7 Tips For Killer Sales Presentations

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Are your sales calls compelling and generating “buy†decisions without a sweat? Or are they unfocused, inefficient, meandering sales calls, where you’re not even sure you’re getting the sale till the very end? Excellence is achieved when your presentation is client-focused rather than vendor-focused.

• Do your homework: Know why prospects should buy from you. Before the sales call, identify what information you need about the buyer’s current situation to determine the need for your product/service. How is the current solution inadequate? What pain does the prospect experience which a better solution could alleviate? What benefits would the prospect like to get from a new solution? Which gains would motivate the user to take the risk and start using your product?

Ideally, you know all this before the sales call, so you can use the initial client-focused Needs Assessment stage to validate assumptions. Remember, people buy for both rational reasons (it’s a better product) and emotional reasons (I feel this vendor is really going to support me as our needs change). While validating the assumptions, you need to help the prospect feel the current product’s pains and appreciate the gains that an alternative product (yours) offers.

Since it’s rare to have all this information available before the initial sales call, your real homework is to be prepared to collect it quickly at your initial meeting. This means you need to analyze your other customers’ experiences and develop an educated guess as to which pain and gain points are most applicable to the prospect. Write out a list of the issues you want to explore in advance of the meeting, so you know which ones to ask. There’s nothing wrong with having the Needs Assessment Form in front of you to guide you; in fact, in fact it sends a message of professionalism and thoroughness to the prospect!

The order of the questions is important – because they form the basis for building a persuasive presentation. As you comment on the prospects’ answers, noting how your product avoids pain points and offers the desired gains, you’re building your case. The goal is to make the case cumulative and overwhelming – that you have a solution which will eliminate many nasty pains and/or offer sought after gains.

• Organize your Competitive Advantages, so you can present them in an order which brings the client to the natural conclusion: if the vendor’s products can really do all these things, then we really should be using the product! This means you need to know your entire product’s Competitive Advantages, group them by those that go together, and present them succinctly and powerfully. Remember, a truly client-focused presentation means only presenting those which matter to the prospect. WINning means knowing What’s Important Now.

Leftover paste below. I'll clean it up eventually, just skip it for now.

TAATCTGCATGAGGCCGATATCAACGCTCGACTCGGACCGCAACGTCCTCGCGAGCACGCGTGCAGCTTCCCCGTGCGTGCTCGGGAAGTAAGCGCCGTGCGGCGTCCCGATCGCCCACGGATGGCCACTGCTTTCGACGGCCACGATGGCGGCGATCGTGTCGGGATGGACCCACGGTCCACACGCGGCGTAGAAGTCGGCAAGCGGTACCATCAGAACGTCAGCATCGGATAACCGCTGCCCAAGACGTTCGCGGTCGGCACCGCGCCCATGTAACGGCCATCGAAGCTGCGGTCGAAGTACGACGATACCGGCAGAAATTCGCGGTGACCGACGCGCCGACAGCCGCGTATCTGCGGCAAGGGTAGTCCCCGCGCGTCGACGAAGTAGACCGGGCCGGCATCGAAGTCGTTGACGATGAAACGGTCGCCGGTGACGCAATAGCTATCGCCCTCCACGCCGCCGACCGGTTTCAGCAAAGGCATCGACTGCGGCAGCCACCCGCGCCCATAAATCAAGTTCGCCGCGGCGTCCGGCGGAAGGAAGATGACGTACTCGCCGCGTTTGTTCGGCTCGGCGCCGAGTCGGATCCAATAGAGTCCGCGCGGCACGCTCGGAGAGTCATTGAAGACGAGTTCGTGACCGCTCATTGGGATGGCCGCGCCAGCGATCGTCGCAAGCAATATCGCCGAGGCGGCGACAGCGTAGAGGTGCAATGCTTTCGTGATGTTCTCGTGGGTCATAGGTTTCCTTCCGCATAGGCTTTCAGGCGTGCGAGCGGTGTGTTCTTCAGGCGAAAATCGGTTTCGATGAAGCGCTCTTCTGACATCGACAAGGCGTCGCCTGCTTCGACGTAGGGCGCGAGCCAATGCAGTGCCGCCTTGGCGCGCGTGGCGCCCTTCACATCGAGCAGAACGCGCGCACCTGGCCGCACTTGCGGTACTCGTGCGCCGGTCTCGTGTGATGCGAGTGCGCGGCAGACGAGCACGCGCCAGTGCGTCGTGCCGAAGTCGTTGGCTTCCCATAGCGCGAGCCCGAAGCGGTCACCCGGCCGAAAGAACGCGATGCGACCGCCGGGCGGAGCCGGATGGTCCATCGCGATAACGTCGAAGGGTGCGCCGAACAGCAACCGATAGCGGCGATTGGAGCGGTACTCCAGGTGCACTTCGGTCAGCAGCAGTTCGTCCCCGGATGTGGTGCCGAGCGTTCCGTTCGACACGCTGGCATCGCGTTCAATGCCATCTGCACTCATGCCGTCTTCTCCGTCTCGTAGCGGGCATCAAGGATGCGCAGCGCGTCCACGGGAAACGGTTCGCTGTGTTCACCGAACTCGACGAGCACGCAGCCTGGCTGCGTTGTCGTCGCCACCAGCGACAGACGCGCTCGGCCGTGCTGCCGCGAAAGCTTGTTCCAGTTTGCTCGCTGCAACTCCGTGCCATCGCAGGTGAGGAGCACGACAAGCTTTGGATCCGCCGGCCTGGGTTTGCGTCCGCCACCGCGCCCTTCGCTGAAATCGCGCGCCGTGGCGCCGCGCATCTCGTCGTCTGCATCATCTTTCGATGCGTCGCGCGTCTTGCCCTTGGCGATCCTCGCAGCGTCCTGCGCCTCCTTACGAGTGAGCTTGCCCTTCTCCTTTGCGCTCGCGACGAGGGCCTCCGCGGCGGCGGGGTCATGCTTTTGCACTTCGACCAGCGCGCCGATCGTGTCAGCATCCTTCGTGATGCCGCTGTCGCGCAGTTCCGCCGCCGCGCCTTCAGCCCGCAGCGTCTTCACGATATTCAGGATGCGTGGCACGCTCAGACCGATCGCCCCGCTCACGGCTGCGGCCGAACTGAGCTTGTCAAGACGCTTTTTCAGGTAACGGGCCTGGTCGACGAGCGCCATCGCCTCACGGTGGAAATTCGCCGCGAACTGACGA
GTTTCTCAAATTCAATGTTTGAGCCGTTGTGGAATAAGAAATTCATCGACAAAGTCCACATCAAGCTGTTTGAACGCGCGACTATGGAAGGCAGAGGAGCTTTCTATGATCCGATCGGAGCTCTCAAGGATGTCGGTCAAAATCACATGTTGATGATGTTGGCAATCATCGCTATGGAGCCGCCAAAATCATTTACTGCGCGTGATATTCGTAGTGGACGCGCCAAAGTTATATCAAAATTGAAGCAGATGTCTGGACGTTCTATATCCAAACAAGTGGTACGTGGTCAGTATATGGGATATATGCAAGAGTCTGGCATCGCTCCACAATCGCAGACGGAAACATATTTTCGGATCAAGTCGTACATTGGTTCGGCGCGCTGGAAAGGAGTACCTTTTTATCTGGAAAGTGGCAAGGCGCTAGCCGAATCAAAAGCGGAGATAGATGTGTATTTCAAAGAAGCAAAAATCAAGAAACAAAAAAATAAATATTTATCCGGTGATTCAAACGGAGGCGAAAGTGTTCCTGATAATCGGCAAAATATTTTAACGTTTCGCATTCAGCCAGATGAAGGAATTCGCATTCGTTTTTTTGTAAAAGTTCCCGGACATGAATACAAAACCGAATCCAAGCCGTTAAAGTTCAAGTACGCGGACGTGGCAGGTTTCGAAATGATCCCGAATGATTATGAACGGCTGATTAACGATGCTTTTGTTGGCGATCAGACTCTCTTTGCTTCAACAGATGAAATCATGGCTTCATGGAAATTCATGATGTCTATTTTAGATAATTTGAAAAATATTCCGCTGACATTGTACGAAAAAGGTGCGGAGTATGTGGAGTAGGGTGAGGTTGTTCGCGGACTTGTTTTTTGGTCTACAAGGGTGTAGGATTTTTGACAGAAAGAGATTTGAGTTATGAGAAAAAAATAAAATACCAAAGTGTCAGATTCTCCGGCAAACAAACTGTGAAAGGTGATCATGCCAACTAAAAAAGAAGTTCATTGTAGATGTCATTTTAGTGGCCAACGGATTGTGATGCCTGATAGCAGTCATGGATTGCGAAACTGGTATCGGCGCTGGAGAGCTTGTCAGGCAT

• Build trust and confidence as you tell your company’s story. Nothing speaks like success, and relating relevant case studies make your points most effectively. The key is to demonstrate not just what your company did, but how it did it, because what the prospect is buying is your ability to analyze problems and solve them in the future. So while having a great client list and testimonials is very useful, demonstrating how you went out of your way at 10PM to save the client thousands of dollars is what builds confidence that you’re the ideal vendor.

• Counterpunch your competition, without ever bad-mouthing them, so the prospect appreciates your Competitive Advantages. For instance, if responsiveness is an important feature and your company is the only 24/7 operation in the industry, you can counterpunch the competition. “Many companies say they’re available 24/7 to take your calls; that means they are taking your call and passing on your request for help to the morning shift. Our firm is open 24/7, which means our technicians are there to solve your problem, even at 3 AM.â€

• The Demo is really a Proof-of-Concept. You should start the demo after you have a “conditional saleâ€, meaning if you can demonstrate that your solution actually does all the things you said, the prospect will buy. It’s your chance to reinforce the most important buying points you’ve already made! (Unfortunately, many sales people think that they are supposed to make their entire presentation during the demo; this makes the sales demo take too long, especially as there are natural interruptions and waters down presentation’s impact.)

• Don’t let your sales kit distract from your sales pitch. Have your sales kit available, but give it to the prospect when looking at it won’t distract him/her from listening to you (e.g., at the end of the sales call). Often a good strategy is to let the prospect see it and know you will give it at the end of the sales call.

• Ask for the sale. Know what next step you want to take. If you’re selling a product, which will require another meeting with people, be prepared to tentatively schedule the follow-up meeting immediately. If the next step is to do a test, set up a time to begin the test and an estimated time schedule for completing it. If the next step is to have the person sign on the dotted line, don’t forget to bring the contract and a pen!